According to estimates by Zillow and Lender Processing Services, 2.3 million U.S. homeowners are 30 to 90 days delinquent on their mortgages. Based on data from the U.S. Treasury Department, Radar Logic estimates that 69 percent of these mortgages are owned or guaranteed by the GSEs, the FHA, or the VA."

  • Other news and headlines:

Insurer Aflac offloads Greek bonds at 75 cents

Europe weighing capital injections for banks: report

IMF chief says would consider yuan for SDR basket

ECB Covered-Bond Purchases Exceed Original Goal of EU60 Billion

BP Says Oil Spill Cleanup Operation May Be Delayed by Storm

Most Germans want to ditch the euro

700 Pink Slips For Wayne County Workers

Corporate Bond Risk Rises in Asia-Pacific, Credit-Default Swap Prices Show

Corporate Bond Risk Rises in Europe, Credit-Default Swaps Show

Commercial Mortgage Borrowers Fail to Retire Debts Even as Lending Rises

China's Stocks Decline Most in Six Weeks on Economy Concerns

Minn. strike would hit systems' bond ratings: Moody's

Another Lee County deficit looms; reserves in jeopardy (Florida)

Mt. Diablo School District facing state takeover (California...news video)

Illinois Borrowing $900 Million as Credit-Default Cost Doubles

Obama on faux deficit hawks: 'I'm calling their bluff'

Classrooms or Prison Cells? (California...notice the chart they put up)

Recession Warning (John P. Hussman, Ph.D)

U.S. consumer confidence plummets on job worries ("plummeted to 52.9 in June - the lowest level since March -- from a downwardly revised 62.7 in May.")

MiracleMan's picture
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Re: Daily Digest - June 29

There are even doomday bunkers being sold in CA for $50K per adult, pessissm may be overboard?

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Re: Daily Digest - June 29

Davos, as always thanks for the thoughtful and well written piece.

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Re: Daily Digest - June 29

Davos, as always thanks for the thoughtful and well written piece.

+1 really enjoyed the read!

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Re: Daily Digest - June 29

Can't get a loan recently - This may be the reason why                                 etfguide              

The chart below shows money on banks' balance sheets categorized as cash. More money for banks means less money for loans, which translates into lower consumer spending and business development. This ultimately results in a negative feedback loop.

              

The chart below shows money on banks' balance sheets categorized as cash. More money for banks means less money for loans, which translates into lower consumer spending and business development. This ultimately results in a negative feedback loop.

                  

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Re: Daily Digest - June 29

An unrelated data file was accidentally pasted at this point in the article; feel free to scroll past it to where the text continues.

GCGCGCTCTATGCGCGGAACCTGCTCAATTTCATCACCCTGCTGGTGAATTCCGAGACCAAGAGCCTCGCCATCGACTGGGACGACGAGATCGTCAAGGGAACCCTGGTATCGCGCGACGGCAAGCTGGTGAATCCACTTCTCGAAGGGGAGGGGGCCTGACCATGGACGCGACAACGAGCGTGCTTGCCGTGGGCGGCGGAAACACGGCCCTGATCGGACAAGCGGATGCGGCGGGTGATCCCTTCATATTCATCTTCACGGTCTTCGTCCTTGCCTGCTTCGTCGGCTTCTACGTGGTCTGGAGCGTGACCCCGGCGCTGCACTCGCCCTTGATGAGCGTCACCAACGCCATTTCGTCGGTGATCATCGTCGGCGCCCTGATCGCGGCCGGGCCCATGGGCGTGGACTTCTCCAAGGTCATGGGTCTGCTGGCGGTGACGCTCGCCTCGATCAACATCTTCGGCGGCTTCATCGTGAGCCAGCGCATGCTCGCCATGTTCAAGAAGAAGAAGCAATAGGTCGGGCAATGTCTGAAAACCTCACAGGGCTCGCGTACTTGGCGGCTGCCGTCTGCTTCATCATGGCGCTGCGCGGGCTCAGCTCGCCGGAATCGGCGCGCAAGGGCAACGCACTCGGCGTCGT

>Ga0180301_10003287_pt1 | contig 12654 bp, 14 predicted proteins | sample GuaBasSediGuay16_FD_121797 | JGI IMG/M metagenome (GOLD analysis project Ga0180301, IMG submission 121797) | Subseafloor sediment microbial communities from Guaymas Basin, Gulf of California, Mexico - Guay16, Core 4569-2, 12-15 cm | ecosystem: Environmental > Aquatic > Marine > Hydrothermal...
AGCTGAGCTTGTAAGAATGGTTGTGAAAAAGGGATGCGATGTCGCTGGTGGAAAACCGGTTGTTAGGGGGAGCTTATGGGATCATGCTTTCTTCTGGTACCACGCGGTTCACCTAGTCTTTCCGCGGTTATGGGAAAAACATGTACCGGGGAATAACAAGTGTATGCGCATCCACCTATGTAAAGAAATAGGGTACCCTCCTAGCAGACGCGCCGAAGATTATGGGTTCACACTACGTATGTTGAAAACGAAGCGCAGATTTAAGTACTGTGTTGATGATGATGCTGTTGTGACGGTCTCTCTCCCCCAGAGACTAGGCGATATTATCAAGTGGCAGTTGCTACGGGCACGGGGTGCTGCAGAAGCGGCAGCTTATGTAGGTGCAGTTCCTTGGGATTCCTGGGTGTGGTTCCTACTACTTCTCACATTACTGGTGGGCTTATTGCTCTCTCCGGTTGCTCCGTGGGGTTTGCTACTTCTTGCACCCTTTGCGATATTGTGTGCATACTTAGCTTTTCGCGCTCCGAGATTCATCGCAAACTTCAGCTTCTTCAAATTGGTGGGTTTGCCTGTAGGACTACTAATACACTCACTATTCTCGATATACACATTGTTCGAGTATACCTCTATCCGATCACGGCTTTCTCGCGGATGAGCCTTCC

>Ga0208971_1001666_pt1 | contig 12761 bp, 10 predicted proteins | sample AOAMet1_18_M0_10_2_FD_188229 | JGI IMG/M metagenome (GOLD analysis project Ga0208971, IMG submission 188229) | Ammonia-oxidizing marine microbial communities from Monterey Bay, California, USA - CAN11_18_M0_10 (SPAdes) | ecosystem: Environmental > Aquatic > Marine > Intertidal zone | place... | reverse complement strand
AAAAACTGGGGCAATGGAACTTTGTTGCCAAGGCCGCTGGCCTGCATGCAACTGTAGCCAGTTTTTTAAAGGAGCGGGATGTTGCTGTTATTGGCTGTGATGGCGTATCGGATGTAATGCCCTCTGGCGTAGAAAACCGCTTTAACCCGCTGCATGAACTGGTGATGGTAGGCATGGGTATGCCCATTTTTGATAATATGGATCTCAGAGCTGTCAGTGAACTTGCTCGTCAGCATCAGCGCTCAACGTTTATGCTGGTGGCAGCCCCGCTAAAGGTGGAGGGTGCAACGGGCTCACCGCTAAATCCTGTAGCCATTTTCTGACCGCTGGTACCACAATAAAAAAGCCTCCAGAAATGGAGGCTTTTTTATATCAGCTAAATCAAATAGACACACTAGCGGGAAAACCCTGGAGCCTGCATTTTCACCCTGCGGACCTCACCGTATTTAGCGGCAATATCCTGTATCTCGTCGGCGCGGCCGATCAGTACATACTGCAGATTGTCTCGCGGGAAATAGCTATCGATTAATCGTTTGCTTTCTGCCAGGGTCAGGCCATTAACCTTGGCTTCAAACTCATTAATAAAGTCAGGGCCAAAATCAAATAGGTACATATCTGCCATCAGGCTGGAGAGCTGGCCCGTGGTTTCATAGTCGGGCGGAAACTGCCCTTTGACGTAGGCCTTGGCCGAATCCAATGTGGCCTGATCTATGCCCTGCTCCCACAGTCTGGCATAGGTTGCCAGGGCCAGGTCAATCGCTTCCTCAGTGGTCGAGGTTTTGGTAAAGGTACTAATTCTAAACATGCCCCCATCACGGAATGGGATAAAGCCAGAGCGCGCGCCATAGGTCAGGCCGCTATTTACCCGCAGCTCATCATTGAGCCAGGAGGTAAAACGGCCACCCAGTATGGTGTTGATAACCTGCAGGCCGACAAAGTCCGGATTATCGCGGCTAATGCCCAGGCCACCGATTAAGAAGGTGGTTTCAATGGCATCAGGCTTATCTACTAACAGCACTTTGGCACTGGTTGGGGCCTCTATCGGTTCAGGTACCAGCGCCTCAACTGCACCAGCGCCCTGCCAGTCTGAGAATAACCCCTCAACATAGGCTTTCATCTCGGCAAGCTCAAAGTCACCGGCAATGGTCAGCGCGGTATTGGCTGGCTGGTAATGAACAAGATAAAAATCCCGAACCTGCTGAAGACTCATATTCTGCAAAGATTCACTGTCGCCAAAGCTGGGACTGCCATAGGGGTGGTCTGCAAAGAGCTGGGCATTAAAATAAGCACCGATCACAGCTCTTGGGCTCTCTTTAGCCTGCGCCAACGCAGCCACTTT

Thanks 4 the kinds words!

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Re: Daily Digest - June 29

Davos, great articles!

I did try to submit them for you this AM -3 times!- but each time my e-mail came back with a "domain name unresolved" error or some such thing.  I had to give up and go to work. 

For those who aren't aware of it, Davos submitted ANOTHER article to FInancialSense a couple of days ago that I'm sure many here would be interested in.  It's entitiled "The Other Road To Hell: Inflation or Deflation?"  It is at:  http://www.financialsense.com/fsu/editorials/okst/2010/0626.html

Here's a clip:

“I'd add to the minority voice to the chorus already singing the road to Hell song. The one that says that it is paved with deficits and inflation wil come about as the direct result of a currency crisis.”

You go, Davos!

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Damnthematrix
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the rot spreads to Australia

Homeowners 'living on rice' to pay mortgage

By Western Sydney reporter George Roberts

http://www.abc.net.au/news/stories/2010/06/30/2940555.htm?section=justin

There are claims that Australians suffering mortgage stress are living on rice so they can avoid the shame of losing the family home.

In a study partly supported by the Reserve Bank, University of Western Sydney researchers interviewed people suffering mortgage distress.

University spokesman Professor Phillip O'Neill says shame prevented many people taking part in the study.

But he says of those who did participate, some had resorted to eating less so they could keep up with mortgage repayments.

"This is not in the past tense; people are literally eating the bare minimum - just rice - obviously looking after their children, but putting the repayment of the mortgage above every other thing that they could possibly devote an expenditure to," he said.